(05/16/2009)
ATHLETIC CUTS BASED ON ECONOMICS AND CLASS TIME

By Ry Rivard
link Daily Mail staff
dailymail.com

CHARLESTON, W.Va. - State Board of Education members lambasted a proposal by a school principals group that would trim the seasons of nearly every high school and middle school sports team.

The West Virginia Secondary Schools Activities Commission's Board of Control, which is made up of principals, voted 71-45 last month to reduce by 10 percent the number of athletic contests held for all sports except football and boys and girls basketball starting in the 2009-10 season.

If the state Board of Education approves the proposal, and that appeared doubtful at a Wednesday meeting, the high school baseball season would be reduced from 32 to 28 games, the cross country season would go from 16 to 14 meets, and there would be two fewer tennis tournaments during the regular season.

Activities Commission Executive Director Gary Ray said the plan would save money and reduce the class time that students miss to participate in athletics.

He said other states were making more drastic cuts to their athletic programs to deal with falling revenues.

However, state board members and state schools Superintendent Steve Paine questioned the plan, its rationale and its effect on kids.

"I don't like this proposal," said Paine, who said he also was speaking as a father.

"I would challenge you to ask some student athletes what they think about that proposal," Paine told Ray. "There are ways to raise funds to cover these trips."

Board member Barbara Fish, an advocate of healthy lifestyles in schools, said the 71 principals who voted for the policy at an April SSAC board meeting were sending the wrong message.

She said reducing student participation in athletics would negate the state's push to encourage exercise.

"This is the worst proposal the principals have ever come up with," Fish said.

She also said principals were "way out of line" in favoring some sports over others.

Ray said gate receipts from basketball and football, the two sports exempt from the 10- percent reduction proposal, help schools fund other sports, like tennis and track and field.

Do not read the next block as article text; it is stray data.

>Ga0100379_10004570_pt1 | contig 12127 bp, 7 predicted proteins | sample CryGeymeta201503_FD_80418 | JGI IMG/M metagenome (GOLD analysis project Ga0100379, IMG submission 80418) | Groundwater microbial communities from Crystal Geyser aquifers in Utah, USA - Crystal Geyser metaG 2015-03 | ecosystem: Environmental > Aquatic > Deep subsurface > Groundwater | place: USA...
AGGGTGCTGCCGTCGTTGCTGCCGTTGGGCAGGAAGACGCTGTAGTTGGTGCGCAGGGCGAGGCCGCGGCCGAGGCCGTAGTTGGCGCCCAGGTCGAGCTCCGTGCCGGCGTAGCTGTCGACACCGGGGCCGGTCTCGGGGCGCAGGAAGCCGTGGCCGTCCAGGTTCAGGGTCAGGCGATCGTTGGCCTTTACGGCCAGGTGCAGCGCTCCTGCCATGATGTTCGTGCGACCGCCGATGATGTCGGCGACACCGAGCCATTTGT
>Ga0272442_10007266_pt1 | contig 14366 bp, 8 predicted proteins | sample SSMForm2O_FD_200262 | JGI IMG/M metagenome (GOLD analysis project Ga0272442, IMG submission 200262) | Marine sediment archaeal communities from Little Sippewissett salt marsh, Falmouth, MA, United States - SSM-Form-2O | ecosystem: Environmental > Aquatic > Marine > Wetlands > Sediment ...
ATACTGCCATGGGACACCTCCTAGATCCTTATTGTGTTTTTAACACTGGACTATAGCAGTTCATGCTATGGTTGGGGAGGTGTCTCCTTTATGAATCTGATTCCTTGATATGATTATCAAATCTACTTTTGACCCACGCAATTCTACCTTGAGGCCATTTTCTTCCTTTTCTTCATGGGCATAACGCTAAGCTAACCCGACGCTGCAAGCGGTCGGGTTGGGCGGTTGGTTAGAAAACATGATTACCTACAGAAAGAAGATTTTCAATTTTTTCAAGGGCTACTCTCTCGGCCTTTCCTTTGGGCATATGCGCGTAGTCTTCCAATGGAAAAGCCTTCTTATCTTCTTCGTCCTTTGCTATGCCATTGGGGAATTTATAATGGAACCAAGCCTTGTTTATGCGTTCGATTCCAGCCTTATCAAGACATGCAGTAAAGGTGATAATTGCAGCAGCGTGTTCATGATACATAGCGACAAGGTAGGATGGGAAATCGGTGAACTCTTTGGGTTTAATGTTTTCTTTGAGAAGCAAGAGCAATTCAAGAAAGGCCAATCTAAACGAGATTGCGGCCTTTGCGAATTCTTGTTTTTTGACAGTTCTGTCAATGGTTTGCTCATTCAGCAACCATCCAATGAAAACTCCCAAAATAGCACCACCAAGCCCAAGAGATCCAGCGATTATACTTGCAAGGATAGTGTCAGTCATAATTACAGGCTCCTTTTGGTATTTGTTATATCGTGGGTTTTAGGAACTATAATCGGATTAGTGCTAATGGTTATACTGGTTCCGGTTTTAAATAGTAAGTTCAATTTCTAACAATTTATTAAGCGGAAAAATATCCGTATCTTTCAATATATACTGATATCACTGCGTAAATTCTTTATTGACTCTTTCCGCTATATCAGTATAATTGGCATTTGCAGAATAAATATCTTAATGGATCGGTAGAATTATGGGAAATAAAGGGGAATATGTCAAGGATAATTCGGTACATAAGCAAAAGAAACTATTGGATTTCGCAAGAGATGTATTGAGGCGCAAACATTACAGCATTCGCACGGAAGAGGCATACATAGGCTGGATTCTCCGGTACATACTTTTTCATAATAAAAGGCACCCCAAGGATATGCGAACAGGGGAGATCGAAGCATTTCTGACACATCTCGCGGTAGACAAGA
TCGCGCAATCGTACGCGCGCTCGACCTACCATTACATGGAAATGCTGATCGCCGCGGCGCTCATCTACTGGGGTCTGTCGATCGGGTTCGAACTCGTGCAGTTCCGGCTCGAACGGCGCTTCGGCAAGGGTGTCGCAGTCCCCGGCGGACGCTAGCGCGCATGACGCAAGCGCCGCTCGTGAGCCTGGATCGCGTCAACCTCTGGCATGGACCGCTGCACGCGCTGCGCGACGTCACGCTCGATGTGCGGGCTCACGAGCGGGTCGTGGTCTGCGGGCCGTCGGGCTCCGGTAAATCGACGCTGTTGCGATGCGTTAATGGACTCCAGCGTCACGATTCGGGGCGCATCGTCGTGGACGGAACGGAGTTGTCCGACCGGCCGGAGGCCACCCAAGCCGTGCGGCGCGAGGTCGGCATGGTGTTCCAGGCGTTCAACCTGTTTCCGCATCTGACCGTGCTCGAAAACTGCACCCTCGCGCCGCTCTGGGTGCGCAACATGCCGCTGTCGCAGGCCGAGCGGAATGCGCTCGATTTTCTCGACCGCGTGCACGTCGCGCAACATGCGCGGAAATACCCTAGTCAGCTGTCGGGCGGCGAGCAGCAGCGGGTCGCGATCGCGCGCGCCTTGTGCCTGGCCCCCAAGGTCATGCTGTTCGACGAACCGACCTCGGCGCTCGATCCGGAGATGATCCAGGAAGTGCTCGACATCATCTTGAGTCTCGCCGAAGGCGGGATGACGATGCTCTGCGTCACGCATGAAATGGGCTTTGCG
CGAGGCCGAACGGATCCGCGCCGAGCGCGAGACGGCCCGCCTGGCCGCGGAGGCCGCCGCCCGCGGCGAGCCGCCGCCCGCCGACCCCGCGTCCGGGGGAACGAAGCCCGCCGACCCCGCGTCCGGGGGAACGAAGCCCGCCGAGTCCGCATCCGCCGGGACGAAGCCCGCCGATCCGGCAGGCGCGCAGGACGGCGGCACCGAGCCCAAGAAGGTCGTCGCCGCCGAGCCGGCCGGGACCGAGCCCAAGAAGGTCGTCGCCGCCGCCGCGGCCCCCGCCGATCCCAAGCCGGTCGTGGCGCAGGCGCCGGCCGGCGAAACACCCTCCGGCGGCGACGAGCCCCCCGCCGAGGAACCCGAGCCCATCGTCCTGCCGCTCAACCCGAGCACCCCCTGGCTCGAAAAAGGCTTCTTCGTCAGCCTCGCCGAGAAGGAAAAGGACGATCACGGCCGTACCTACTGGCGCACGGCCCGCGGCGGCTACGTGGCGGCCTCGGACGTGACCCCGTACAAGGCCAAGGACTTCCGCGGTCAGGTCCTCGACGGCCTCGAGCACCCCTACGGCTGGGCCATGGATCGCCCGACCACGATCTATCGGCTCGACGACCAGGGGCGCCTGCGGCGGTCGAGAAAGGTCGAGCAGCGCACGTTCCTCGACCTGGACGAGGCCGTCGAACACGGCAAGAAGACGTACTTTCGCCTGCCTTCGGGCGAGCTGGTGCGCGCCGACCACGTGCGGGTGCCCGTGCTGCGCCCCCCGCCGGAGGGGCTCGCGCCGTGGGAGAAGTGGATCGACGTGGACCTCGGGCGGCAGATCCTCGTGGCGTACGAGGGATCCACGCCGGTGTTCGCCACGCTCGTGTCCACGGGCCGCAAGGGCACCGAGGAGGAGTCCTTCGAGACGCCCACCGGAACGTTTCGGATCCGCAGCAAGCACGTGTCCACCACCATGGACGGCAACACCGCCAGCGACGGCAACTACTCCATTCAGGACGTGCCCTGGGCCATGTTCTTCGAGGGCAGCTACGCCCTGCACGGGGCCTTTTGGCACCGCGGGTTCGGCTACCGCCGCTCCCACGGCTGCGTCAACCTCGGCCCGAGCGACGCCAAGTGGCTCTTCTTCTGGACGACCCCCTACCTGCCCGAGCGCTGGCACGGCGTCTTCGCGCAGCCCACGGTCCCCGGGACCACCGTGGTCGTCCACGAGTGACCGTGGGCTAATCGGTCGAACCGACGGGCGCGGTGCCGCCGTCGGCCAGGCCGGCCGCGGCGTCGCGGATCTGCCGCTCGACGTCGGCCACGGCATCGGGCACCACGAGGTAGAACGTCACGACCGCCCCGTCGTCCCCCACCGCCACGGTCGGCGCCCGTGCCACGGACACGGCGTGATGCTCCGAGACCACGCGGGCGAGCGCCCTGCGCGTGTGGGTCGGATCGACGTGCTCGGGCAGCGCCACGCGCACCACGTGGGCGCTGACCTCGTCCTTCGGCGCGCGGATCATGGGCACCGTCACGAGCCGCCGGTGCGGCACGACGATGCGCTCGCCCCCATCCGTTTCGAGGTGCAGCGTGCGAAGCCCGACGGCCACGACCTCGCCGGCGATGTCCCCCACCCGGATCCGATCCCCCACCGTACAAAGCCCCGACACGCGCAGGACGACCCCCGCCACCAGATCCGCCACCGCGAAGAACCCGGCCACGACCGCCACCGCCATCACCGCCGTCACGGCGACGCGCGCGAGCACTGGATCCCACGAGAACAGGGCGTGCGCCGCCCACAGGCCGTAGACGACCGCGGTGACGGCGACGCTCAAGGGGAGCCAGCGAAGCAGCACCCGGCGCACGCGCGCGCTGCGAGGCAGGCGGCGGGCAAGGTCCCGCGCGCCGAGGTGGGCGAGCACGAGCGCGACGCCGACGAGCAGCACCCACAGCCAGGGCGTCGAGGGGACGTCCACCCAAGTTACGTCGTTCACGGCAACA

Some coaches have questioned this, saying baseball also generates revenue.

Keeping football and basketball seasons intact also could undercut the argument by the measure's supporters that the policy is intended to reduce the amount of class time students miss to travel from their schools to distant away games.

Football often is the sport with the most participants, and football and basketball are the only sports that routinely pull band and cheerleaders out of school as well.

Paine also questioned the economic rationale of the proposal.

"When you're cutting two games out of a schedule, you know what you're cutting?" he said. "One road trip."

Paine also said schools have not had budget cuts to date.

"No revenue has been reduced to schools at this point," he said.

Paine said studies show students who are more involved in school and extracurricular activities perform better.

Board member Lowell Johnson said the proposal was largely unnecessary because individual schools already have the authority to shorten schedules. He suggested principals were just looking for some political cover if they decided to trim schedules or cut costs.

"They are, in my opinion, just trying to make a rule so they don't have to make a decision," Johnson said.

The board will vote whether or not to put the proposal out for public comment at today's meeting. Members of the board appeared divided on whether it should even make it that far.

Board member Priscilla Haden said the public should at least be able to comment on the proposal.

Fish and Board President Delores Cook disagreed.

"My feeling is I don't want this board to look ridiculous," Fish said. "And I think this is a ridiculous proposal."

Contact writer Ry Rivard at ry.rivard@dailymail.com or 304-348-1796.

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